After Jade shared the news with George, he took it upon himself to educate himself about the type of cancer she has. He found several articles and case studies online that proved that Jade could successfully have chemotherapy during her pregnancy.Though, it would be risky and the foetuses needed to be older than 14 weeks.
Jade’s treating doctors were respectful and supportive of her decision to not terminate. They explained that the chemo should have minimal effects on her unborn babies but would cause her pregnancy to take a toll on her. However, that was the risk she was willing to take. “The doctors did everything they could to look after patient A, B and C,” she says.
Jade stopped taking tamoxifen immediately.
Chemotherapy during pregnancy
Next, Jade started eight cycles of chemo (doxorubicin and docetaxel) which lasted six months. The foetuses were 15-weeks-old. Jade admits she was always afraid. She explains, “I don’t think that feeling ever goes away; it’s just replaced by a different situation. George was by my side doing research and I felt pretty confident that we were going to make it out of the situation in one piece.”
Though, chemotherapy made Jade’s pregnancy extremely taxing. “I was exceptionally exhausted. I couldn’t eat and my fat reserves were being used up by my unborn babies. A twin pregnancy is no joke when you are on chemo. I was literally dying.”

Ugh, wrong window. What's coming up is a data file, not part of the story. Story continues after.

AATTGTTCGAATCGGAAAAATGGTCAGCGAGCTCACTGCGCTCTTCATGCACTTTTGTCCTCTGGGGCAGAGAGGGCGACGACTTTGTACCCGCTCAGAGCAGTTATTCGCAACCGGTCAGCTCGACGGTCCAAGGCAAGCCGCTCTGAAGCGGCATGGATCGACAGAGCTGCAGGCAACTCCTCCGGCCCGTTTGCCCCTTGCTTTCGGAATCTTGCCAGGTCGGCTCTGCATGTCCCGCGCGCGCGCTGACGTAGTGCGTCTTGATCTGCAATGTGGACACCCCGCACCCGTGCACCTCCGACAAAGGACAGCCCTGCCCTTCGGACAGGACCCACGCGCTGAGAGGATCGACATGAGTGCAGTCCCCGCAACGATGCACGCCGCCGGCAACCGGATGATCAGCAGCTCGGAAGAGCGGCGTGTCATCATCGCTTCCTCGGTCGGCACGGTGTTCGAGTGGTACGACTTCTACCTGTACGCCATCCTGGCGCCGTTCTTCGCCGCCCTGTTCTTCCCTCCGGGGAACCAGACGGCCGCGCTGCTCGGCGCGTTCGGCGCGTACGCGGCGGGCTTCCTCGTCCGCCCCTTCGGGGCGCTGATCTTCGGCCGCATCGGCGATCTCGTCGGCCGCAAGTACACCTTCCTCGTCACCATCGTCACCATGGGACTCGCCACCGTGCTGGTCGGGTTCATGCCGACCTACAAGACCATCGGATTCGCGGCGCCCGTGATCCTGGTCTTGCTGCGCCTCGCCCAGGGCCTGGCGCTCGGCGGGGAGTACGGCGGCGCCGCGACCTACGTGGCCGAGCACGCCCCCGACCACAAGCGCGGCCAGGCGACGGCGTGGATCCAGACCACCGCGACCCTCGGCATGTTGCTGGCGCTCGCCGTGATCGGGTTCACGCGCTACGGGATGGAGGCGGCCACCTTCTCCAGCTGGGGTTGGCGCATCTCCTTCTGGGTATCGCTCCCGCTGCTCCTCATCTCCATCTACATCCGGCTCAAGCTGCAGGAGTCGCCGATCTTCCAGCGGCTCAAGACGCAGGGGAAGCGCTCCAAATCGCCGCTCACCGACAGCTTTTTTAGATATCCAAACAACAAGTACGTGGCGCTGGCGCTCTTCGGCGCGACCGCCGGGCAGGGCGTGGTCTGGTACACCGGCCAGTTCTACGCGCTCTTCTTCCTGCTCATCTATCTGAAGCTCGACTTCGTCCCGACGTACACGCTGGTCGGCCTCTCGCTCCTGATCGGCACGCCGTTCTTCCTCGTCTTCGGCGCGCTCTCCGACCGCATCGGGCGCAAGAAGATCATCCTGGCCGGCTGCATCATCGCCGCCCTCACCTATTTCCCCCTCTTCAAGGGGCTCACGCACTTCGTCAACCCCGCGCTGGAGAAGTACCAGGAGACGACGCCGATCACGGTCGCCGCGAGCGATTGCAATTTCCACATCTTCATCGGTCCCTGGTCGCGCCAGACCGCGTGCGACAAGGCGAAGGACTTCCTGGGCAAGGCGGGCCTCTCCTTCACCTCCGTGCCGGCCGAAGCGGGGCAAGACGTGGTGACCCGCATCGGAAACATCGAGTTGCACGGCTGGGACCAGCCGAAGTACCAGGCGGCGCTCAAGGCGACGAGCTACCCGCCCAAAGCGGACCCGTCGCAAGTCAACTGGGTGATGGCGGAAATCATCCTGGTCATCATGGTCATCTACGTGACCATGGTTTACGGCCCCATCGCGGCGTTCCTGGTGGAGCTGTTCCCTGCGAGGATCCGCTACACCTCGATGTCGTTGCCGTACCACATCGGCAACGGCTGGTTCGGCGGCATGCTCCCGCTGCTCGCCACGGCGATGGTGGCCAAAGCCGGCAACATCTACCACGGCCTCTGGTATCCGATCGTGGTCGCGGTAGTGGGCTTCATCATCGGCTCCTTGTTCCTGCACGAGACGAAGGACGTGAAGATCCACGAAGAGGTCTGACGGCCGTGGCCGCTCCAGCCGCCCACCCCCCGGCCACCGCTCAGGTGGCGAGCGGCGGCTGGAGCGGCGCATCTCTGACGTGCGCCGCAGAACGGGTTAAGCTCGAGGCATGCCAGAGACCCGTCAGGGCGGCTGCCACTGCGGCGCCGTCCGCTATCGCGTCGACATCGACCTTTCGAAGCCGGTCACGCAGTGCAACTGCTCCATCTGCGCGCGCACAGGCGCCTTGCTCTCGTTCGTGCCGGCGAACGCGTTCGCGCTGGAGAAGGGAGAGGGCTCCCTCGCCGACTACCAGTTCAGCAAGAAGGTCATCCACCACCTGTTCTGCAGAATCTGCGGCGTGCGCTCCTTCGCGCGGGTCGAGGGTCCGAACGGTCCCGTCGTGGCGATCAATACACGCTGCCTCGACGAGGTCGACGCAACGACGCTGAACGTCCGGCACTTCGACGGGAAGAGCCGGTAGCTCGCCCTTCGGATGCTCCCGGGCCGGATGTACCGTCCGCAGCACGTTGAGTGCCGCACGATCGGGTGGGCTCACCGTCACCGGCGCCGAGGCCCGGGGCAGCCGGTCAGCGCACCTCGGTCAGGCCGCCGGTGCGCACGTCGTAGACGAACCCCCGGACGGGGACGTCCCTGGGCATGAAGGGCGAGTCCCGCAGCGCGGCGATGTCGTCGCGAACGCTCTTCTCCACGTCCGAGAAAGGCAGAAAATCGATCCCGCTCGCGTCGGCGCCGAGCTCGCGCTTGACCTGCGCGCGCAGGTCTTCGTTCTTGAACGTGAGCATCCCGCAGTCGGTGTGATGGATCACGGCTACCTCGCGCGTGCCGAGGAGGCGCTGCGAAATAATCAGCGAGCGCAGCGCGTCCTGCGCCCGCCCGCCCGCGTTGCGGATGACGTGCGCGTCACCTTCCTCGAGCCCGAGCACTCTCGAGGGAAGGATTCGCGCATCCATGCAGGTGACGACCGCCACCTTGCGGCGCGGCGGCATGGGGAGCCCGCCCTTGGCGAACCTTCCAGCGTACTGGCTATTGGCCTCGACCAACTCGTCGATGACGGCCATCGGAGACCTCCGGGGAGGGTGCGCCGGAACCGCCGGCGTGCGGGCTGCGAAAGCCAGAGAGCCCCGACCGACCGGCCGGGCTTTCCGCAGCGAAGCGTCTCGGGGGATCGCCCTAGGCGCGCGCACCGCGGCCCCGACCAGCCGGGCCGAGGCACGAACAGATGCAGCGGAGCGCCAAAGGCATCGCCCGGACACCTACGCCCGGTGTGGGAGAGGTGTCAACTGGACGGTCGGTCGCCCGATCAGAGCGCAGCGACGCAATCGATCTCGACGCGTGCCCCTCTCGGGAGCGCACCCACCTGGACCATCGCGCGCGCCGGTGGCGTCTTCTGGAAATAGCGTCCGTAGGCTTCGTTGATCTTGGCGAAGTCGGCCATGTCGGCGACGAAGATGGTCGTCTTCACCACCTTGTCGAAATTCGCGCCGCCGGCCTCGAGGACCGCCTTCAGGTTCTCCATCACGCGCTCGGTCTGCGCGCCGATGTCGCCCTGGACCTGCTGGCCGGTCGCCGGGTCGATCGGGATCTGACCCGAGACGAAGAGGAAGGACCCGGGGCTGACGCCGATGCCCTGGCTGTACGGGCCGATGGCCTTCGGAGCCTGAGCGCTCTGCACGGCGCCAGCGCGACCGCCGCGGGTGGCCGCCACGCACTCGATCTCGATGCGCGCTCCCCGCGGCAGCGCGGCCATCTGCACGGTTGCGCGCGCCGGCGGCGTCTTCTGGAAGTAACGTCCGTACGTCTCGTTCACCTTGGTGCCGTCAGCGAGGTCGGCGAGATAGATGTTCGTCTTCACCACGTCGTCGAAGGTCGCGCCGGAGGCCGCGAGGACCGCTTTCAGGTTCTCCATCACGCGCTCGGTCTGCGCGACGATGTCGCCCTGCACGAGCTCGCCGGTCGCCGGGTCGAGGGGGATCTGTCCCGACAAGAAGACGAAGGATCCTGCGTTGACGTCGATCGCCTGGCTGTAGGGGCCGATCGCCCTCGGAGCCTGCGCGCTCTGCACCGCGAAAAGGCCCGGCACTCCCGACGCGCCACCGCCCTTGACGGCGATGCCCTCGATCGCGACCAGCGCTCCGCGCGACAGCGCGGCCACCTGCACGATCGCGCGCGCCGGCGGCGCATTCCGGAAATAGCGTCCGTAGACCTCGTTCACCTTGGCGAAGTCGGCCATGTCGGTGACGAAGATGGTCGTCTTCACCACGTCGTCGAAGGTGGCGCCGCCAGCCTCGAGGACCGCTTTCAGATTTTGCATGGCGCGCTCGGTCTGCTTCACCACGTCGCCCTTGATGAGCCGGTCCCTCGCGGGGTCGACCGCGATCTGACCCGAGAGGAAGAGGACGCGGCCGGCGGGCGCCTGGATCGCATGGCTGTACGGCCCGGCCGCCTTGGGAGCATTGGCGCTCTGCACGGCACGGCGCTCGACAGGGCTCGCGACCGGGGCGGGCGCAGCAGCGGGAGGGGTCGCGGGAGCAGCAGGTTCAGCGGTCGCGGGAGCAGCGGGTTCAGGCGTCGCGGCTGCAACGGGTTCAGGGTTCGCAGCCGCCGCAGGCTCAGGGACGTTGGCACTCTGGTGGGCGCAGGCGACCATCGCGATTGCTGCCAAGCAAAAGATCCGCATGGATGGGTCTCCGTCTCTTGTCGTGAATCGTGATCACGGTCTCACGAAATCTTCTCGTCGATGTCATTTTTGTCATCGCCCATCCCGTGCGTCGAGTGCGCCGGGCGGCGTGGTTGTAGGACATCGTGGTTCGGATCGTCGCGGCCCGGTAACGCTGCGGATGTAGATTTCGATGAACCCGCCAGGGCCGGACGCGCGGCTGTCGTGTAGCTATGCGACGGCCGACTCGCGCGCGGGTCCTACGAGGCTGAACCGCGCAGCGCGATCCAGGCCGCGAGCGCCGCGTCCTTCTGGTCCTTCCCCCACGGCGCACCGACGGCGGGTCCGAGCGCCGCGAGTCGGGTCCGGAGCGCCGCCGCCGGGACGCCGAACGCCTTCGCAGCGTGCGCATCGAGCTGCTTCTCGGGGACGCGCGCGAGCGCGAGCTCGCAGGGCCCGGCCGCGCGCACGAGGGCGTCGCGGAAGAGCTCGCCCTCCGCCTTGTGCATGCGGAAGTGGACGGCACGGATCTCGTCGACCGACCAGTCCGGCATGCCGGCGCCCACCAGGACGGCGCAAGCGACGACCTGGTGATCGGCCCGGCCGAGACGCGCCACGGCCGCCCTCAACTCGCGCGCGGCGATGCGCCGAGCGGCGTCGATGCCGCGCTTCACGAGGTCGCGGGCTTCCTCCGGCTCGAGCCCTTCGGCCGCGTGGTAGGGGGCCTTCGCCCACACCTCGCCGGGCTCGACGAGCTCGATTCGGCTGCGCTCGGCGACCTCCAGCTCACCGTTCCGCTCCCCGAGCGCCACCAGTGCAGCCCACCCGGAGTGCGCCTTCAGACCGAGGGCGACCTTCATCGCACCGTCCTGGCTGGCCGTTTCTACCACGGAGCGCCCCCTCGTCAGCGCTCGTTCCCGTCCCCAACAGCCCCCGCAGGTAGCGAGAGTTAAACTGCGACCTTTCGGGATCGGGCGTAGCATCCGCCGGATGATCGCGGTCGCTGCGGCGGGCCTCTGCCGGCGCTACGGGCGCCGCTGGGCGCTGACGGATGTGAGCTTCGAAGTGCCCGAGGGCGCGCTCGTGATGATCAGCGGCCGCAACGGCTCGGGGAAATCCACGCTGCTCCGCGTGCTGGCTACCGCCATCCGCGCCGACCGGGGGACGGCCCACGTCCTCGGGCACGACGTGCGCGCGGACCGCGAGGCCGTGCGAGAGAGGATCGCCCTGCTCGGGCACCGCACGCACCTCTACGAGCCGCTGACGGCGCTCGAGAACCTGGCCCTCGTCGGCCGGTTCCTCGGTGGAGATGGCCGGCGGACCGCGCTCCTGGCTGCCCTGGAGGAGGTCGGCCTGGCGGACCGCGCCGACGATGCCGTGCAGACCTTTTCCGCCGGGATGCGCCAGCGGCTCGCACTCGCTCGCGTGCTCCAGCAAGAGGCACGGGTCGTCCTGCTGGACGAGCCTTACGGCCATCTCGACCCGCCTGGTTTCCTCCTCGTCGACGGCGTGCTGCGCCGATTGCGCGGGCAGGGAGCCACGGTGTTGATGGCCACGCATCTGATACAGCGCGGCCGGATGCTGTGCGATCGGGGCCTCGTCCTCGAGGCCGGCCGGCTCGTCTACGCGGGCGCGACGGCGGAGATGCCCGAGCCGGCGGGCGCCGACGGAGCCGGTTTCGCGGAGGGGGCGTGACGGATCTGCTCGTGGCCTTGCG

Jade chose to end her chemo early (at six cycles opposed to eight) as a precautionary measure. She wanted to be strong enough to birth her twins naturally and to also ensure that there were no toxins in her body during this time. She adds, “To be honest, I felt like if I had one more chemo session, I would land up in a grave.”
Unfortunately, due to Jade’s decision of detoxing before birth, the window period for radiation passed.
On 1st February 2017, Jade went into labour and gave birth to her six-week premature twins – a boy, Judah, who weighed 1,4kg and a girl, Kenya, who weighed 1,8kg. The twins were sent to neonatal for observation though they could breathe and drink on their own.
She managed to breastfeed (from her right breast) for about two months. This was something she wanted to do as her babies were prem and needed mother’s milk.
Though, Jade’s breast milk dried up quickly. Plus, it was quite a task. “Having one breast was already challenging but feeding two hungry babies with one breast was virtually impossible,” she adds.
Unfortunately, Jade had a recurrence, in May 2018. “The second-time round,
I was more in tune with my body. In April 2018, I felt a lump under my armpit where the scar was and several other lumps started forming on my check and neck. I knew what they were but I just couldn’t find it in me to go and get them confirmed as cancerous tumours. When I went in to have it checked and my fears were confirmed. The test were positive for infiltrating ductul carcinoma with a lymphovascular invasion,” she says.